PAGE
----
Hell of a Way to Run a RR, Brownie
by John Delach
Railroads for 20 points: The most traveled stretch of passenger railroads in America:
What is Amtrak’s Northeast Corridor?
Correct, for 30 points: The most densely trafficked part of the Northeast Corridor:
What is New York’s Penn Station?
Correct and finally: The least funded, least cared for and most neglected transportation operator in the US of A.
What is Amtrak?
West of Manhattan across the Hudson River, twin, hundred-year-old tunnel portals mark the point where Amtrak and New Jersey Transit trains transition to and from daylight. Just beyond the Jersey swamps (a.k.a. Meadowlands) these tunnels flow under the Hudson River and into Pennsylvania Station. These tunnels are very sick. They are obsolete and overworked trafficked by more trains daily than the builders could have envisioned. As if that wasn’t enough, super storm Sandy’s aftermath is coming due creating high-anxiety for the engineers responsible for the safe movement of passengers and crews.
When Sandy hit New York City, it flooded the West Side causing the Hudson to cascade into the tracks leading to Penn Station. Those engineers faced a Hobson’s choice, let Penn Station flood causing an irreparable catastrophe, or open the flood gates into the tubes flooding them but sparing the station. Wisely, they sacrificed the tubes.
Massive pumps drained these tubes and in a few days, trains began to run again. One month shy of the second anniversary of this massive storm, Amtrak issued a report that the inundation by salt water has had a continuing and lasting effect on the inner workings of the tubes, roadbeds, tracks, signals, and even the very concrete linings. They are failing and the only alternative will be to close the tubes, gut them, re-waterproof, re-line with new concrete and install entire new roadbeds, tracks and electrical equipment. To do this work would mean closing each tube for at least a year.
Amtrak says insurance will pay for this to the tune of $350 million more or less. As a retired insurance broker, I caution, “Don’t bet the ranch on it.”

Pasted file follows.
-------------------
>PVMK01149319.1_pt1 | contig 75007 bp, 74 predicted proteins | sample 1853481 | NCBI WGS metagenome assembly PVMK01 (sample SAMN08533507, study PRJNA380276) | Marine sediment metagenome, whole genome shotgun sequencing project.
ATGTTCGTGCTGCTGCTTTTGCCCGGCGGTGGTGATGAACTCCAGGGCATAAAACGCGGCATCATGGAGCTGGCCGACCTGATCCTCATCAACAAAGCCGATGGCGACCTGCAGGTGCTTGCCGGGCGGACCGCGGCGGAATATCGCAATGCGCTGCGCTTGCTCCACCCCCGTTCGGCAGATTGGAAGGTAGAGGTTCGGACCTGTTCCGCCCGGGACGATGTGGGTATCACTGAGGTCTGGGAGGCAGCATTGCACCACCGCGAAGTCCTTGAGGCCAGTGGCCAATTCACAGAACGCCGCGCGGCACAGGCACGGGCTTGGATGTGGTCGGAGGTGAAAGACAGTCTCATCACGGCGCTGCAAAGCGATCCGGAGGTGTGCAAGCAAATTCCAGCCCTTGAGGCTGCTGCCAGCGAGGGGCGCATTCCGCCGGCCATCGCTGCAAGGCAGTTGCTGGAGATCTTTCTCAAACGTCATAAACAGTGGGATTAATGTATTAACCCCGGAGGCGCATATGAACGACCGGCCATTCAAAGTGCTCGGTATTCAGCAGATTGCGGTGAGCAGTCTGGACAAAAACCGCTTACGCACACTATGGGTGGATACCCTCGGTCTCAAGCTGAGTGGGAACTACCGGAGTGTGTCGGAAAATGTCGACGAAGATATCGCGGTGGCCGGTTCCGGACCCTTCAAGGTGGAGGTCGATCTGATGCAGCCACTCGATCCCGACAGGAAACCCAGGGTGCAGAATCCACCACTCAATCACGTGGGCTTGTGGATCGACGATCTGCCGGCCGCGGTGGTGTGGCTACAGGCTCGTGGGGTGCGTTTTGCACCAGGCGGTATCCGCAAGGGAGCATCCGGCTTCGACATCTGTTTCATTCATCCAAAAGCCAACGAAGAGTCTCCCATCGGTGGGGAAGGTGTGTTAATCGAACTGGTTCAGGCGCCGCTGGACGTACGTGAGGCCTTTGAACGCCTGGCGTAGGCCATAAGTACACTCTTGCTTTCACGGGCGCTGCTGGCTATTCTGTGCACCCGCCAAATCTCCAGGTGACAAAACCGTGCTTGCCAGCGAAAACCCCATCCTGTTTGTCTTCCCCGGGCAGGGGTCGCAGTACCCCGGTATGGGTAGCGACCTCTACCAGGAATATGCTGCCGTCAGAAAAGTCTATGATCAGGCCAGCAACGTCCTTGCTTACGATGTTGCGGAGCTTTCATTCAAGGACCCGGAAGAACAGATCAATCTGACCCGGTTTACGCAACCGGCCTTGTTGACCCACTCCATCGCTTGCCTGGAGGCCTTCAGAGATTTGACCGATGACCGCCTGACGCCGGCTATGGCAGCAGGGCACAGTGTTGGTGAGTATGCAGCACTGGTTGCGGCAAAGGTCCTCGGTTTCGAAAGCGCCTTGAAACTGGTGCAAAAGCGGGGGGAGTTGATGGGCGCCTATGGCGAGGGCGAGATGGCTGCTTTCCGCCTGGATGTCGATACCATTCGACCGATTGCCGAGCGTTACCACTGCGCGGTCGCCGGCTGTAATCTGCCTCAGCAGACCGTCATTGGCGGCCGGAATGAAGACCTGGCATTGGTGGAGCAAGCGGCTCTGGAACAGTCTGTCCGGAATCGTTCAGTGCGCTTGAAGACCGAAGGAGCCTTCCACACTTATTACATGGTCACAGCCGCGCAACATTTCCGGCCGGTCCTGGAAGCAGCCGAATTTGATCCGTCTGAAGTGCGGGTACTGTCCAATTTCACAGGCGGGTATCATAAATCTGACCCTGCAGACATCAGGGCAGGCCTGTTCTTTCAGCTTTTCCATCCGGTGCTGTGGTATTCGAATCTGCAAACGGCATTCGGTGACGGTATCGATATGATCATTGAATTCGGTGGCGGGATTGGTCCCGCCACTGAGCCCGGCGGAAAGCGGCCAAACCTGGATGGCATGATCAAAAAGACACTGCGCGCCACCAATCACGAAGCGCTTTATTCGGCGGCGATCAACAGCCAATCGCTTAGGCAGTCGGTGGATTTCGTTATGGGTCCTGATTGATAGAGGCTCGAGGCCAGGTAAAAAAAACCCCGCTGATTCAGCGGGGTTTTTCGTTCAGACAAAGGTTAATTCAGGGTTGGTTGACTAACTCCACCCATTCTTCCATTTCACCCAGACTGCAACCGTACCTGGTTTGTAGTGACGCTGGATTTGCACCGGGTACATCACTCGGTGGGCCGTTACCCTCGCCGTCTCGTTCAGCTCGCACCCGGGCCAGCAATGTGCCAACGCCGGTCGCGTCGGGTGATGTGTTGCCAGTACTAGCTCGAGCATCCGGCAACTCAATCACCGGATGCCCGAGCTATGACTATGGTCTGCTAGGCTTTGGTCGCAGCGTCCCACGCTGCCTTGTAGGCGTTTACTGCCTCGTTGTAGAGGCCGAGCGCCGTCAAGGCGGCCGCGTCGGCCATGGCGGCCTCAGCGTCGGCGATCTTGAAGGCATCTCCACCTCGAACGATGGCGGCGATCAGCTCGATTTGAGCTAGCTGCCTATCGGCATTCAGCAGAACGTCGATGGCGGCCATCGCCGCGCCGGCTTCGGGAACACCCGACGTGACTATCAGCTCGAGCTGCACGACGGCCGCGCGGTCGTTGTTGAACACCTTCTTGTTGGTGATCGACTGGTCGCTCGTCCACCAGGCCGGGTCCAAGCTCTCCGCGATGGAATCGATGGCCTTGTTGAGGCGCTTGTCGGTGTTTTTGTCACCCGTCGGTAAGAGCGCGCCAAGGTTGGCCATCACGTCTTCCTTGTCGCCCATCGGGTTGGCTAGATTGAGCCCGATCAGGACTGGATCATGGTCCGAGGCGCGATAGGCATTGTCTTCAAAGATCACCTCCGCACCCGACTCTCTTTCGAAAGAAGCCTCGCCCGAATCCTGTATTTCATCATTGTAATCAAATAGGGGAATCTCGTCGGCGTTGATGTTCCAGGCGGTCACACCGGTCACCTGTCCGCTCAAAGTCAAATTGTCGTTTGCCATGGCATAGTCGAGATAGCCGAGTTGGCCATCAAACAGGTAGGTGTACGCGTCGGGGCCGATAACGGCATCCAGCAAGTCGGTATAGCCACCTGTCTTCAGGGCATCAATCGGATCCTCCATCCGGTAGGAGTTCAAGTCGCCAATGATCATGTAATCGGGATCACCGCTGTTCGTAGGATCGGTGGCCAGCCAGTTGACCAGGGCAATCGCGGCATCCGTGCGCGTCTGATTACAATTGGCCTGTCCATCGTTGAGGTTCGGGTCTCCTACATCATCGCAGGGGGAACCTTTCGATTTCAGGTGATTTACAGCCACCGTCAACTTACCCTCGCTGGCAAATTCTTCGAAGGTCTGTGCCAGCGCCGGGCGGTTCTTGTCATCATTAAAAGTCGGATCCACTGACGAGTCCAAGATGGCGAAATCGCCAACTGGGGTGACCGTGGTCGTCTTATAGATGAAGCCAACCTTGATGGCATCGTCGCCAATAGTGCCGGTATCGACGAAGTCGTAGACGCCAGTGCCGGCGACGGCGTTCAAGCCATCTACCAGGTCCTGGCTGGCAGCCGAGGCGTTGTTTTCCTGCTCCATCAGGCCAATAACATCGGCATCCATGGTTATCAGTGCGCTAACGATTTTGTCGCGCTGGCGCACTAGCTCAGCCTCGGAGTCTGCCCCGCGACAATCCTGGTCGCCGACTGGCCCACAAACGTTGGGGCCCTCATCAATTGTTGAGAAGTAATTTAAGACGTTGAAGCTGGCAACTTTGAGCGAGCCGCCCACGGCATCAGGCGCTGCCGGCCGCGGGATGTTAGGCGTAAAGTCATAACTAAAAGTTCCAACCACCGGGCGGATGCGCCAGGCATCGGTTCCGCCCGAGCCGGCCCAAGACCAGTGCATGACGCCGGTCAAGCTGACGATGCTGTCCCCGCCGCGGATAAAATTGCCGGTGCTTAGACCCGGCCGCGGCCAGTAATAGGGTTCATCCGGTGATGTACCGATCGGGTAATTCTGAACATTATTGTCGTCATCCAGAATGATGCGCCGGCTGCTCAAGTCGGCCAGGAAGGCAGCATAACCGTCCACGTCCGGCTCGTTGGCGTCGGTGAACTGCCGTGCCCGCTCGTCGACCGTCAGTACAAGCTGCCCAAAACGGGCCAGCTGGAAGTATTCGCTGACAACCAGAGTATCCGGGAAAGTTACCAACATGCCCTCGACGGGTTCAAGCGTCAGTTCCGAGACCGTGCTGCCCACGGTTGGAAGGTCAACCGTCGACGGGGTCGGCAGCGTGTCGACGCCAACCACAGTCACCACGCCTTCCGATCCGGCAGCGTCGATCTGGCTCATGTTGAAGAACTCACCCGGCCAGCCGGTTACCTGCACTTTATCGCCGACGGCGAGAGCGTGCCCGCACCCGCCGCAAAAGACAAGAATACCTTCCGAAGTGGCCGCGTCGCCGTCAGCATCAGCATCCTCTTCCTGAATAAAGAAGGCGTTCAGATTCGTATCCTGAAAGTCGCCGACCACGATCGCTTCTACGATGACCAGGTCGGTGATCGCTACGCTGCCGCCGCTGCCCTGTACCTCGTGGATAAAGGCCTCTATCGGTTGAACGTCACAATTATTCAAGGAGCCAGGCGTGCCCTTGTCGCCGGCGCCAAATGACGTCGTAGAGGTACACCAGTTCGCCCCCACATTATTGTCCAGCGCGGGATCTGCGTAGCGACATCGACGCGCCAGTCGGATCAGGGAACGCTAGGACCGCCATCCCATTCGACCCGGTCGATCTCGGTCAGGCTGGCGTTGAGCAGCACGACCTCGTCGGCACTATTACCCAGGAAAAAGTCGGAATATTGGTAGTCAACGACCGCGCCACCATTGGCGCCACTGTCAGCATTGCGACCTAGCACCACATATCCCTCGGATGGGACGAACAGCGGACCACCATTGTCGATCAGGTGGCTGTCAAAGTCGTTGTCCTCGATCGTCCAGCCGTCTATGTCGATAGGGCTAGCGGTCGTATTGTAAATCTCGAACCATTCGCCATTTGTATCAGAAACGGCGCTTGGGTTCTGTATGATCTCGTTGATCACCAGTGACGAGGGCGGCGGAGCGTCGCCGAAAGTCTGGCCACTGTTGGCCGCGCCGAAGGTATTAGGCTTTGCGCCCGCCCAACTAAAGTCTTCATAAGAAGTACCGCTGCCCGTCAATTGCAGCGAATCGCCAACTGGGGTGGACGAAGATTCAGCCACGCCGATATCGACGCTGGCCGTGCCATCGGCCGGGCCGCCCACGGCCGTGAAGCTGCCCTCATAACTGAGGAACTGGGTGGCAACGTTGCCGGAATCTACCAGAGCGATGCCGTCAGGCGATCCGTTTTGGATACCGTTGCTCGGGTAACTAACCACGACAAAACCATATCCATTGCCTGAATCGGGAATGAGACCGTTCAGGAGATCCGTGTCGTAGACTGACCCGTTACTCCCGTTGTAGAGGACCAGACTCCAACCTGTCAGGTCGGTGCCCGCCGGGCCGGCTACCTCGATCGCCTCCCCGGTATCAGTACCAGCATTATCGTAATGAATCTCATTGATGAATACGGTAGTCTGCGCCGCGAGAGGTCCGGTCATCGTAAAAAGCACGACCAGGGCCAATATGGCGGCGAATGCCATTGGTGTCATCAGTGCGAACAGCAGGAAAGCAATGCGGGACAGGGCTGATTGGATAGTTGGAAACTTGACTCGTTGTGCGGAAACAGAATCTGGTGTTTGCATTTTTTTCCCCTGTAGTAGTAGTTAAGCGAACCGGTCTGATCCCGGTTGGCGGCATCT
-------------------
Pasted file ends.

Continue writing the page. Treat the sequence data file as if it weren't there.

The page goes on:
It gets worse. The New York Times reports: “But shutting one of the two tracks in the tunnel under the Hudson River would cut service by about 75 percent because trains headed into New York would have to share the remaining track with trains headed west from the city…an unacceptable effect on travel in the metropolitan area.”
Amtrak’s solution, delay this apocalypse until a new tunnel can be laid under the Hudson River. Why this grand idea already has a name, “the Gateway project.” Anthony R. Coscia, Amtrak’s chairman told reporters: “…having the added capacity would make the shutdown more tolerable for the tens of thousands of commuters who pass through the Hudson tunnels each weekday.”
Isn’t that just swell? To the nearest billion dollars, name the amount funded for the Gateway Project? The correct answer: Zero point Zero!
That’s not all; two of the four tubes under the East River suffered the same kind of lasting damage from Sandy as their Hudson River cousins. Estimated cost to rectify, another $350 million, but at least three tubes would remain open while one was closed at a time. Back in New Jersey, just northeast of the town of Harrison, stands a two-track 100 plus year-old swing bridge called the Portal Bridge that is also in bad shape. Each time it is opened to permit the passage of marine traffic, it’s a crapshoot whether it aligns properly when it is closed. Same story…billions are needed to replace it but not one penny has been set aside to fund it.
Sad, isn’t it:
Once I built a railroad,
made it run,
made it run against time.
Once I built a railroad,
Now it’s done.
Buddy can you spare a dime.